LNG Canada appears poised to forge ahead with plans for a massive liquefied natural gas project along the north coast of B.C.
A positive final investment decision by the Shell-led consortium would represent a financial windfall for the province – around $40-billion. The thought of Premier John Horgan cutting the ribbon on such an enterprise is undoubtedly a painful one for the BC Liberals, whose former leader, Christy Clark, laid the groundwork for an LNG industry to take off.
Now it will be Mr. Horgan, and his New Democratic Party government, who will be cutting ribbons and taking full partisan advantage of the funding opportunities LNG royalties will help underwrite.
There is, however, one person for whom a robust LNG business in the province presents a vexing dilemma: Green Party Leader Andrew Weaver.
Mr. Weaver is the esteemed climate-scientist-turned-politician who leads a party that has, as its core mission, fighting on behalf of the environment. He has sided with environmentalists who have warned that it will be impossible for B.C. to meet its climate targets if LNG takes off. As it is, the province isn’t even close to meeting the tepid emission benchmarks set by the former Liberal government − a reduction in 2007 levels of 33 per cent by 2020.
The province has a goal of reducing its greenhouse-gas emissions to 13 million tonnes by 2050. Given that releases from the LNG Canada project alone could be 8.6 million tonnes a year, the very idea that the province could still meet its objectives seem far-fetched. To still achieve the previously established targets, and accommodate LNG Canada’s endeavour, would take unimaginable sacrifice in other sectors of the economy.
And Mr. Weaver knows all this.
The quandary he faces is self-evident: How can a party whose very existence is based on the idea the planet is in peril and we must do everything in our power to protect it continue to prop up a government intent on approving an industry that will only contribute to the warming of the globe? This is, in a very real sense, an existential question for the party.
Imagine if there were a small group of Conservatives who were in a power-sharing agreement with a Liberal government. And that Liberal government, in need of cash, decided to bring in the largest tax increase in the province’s history. How could those Conservatives support a Liberal measure that is anathema to everything they stand for and maintain any credibility?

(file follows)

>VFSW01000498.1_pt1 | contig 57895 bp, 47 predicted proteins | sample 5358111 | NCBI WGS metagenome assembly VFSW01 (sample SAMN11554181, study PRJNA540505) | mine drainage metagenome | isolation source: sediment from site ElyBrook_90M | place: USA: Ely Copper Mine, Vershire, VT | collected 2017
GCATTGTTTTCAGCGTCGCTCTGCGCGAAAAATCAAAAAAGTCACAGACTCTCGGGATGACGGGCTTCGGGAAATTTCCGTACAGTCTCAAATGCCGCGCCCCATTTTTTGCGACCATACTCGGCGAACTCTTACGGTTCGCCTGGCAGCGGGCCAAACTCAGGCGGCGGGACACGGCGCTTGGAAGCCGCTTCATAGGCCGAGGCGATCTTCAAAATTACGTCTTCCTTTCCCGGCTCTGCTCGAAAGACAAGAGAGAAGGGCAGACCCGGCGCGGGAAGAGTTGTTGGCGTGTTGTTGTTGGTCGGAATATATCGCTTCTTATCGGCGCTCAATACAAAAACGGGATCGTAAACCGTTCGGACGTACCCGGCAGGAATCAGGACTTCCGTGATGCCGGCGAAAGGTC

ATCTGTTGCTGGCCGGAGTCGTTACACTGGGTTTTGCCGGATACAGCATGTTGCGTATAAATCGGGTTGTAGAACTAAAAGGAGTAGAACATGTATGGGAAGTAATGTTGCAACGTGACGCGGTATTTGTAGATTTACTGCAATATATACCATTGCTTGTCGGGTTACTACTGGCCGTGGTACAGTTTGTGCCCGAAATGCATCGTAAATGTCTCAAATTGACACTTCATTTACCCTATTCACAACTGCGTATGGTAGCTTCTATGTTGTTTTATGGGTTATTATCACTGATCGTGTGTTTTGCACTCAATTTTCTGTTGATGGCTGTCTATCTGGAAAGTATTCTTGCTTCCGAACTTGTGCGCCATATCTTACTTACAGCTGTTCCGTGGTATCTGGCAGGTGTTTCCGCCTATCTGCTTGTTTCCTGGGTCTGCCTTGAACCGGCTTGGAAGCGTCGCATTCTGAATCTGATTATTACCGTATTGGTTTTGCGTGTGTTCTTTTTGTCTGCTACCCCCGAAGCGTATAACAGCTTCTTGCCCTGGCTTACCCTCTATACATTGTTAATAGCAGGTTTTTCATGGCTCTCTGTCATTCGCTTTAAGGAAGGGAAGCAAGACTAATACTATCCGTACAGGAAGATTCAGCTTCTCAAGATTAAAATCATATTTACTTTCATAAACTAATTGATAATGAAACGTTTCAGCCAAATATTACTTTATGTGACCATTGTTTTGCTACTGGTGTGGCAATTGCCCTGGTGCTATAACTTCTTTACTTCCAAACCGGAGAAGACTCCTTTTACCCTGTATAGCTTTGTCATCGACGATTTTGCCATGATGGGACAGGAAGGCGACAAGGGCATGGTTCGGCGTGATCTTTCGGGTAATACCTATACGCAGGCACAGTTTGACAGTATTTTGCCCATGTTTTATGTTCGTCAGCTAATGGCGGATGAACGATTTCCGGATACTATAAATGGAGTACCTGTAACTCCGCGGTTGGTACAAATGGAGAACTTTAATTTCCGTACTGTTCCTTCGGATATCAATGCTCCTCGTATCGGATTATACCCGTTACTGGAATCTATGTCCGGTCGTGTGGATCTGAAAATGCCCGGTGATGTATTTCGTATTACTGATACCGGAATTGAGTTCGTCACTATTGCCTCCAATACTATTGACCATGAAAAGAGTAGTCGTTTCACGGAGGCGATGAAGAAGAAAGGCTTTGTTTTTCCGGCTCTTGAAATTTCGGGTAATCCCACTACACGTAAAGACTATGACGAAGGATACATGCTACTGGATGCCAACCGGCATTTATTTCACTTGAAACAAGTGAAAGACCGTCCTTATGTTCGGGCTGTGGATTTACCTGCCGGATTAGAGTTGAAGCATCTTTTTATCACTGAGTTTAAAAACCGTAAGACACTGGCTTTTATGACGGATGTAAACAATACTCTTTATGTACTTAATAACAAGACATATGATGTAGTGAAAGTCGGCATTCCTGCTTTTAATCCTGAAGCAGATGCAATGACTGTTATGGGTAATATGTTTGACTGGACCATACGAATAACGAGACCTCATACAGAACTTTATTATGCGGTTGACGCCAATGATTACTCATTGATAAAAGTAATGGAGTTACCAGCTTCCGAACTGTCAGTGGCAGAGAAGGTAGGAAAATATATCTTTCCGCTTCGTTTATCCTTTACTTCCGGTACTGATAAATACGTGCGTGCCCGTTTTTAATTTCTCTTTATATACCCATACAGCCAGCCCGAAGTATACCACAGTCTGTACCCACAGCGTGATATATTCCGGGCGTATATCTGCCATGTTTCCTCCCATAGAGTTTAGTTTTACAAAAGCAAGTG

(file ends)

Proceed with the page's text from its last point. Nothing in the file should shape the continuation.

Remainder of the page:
That’s Mr. Weaver’s problem here.
Even if he believes that the NDP, environmental warts and all, is still better than the Liberal alternative, it does him no good. If Green supporters can’t count on their party to take a hard stand against a policy decision that could have such a deleterious impact on the environment, then what good is it? Whom are the Greens keeping honest? If they can’t take a principled stand on such a fundamental issue, then it is fair to ask, what are the Greens exactly? What is the point of their existence? If you can’t count on them to fight for the very principles upon which the party was founded, why would anyone vote for them?
It’s evident that Mr. Weaver is struggling with the challenge an LNG Canada go-ahead represents for him and his party. Early on he talked about bringing down the government over the matter – something his supporters likely expected. Lately, however, he seems to have softened his position. Now he is saying he is willing to wait until the government unveils its clean-growth strategy, which ostensibly will include a plan to accommodate LNG and still meet the province’s climate targets.
Any vote that could potentially topple the NDP government wouldn’t happen until next year. So Mr. Weaver and Mr. Horgan have some time to find some common ground on this issue – terrain that allows an LNG industry to take root but also allows the New Democrats to accommodate their governing partner’s very legitimate concerns around the environment.
There is a lot riding on this for the NDP. But there is certainly more on the line for Mr. Weaver and his party. Their future is at stake.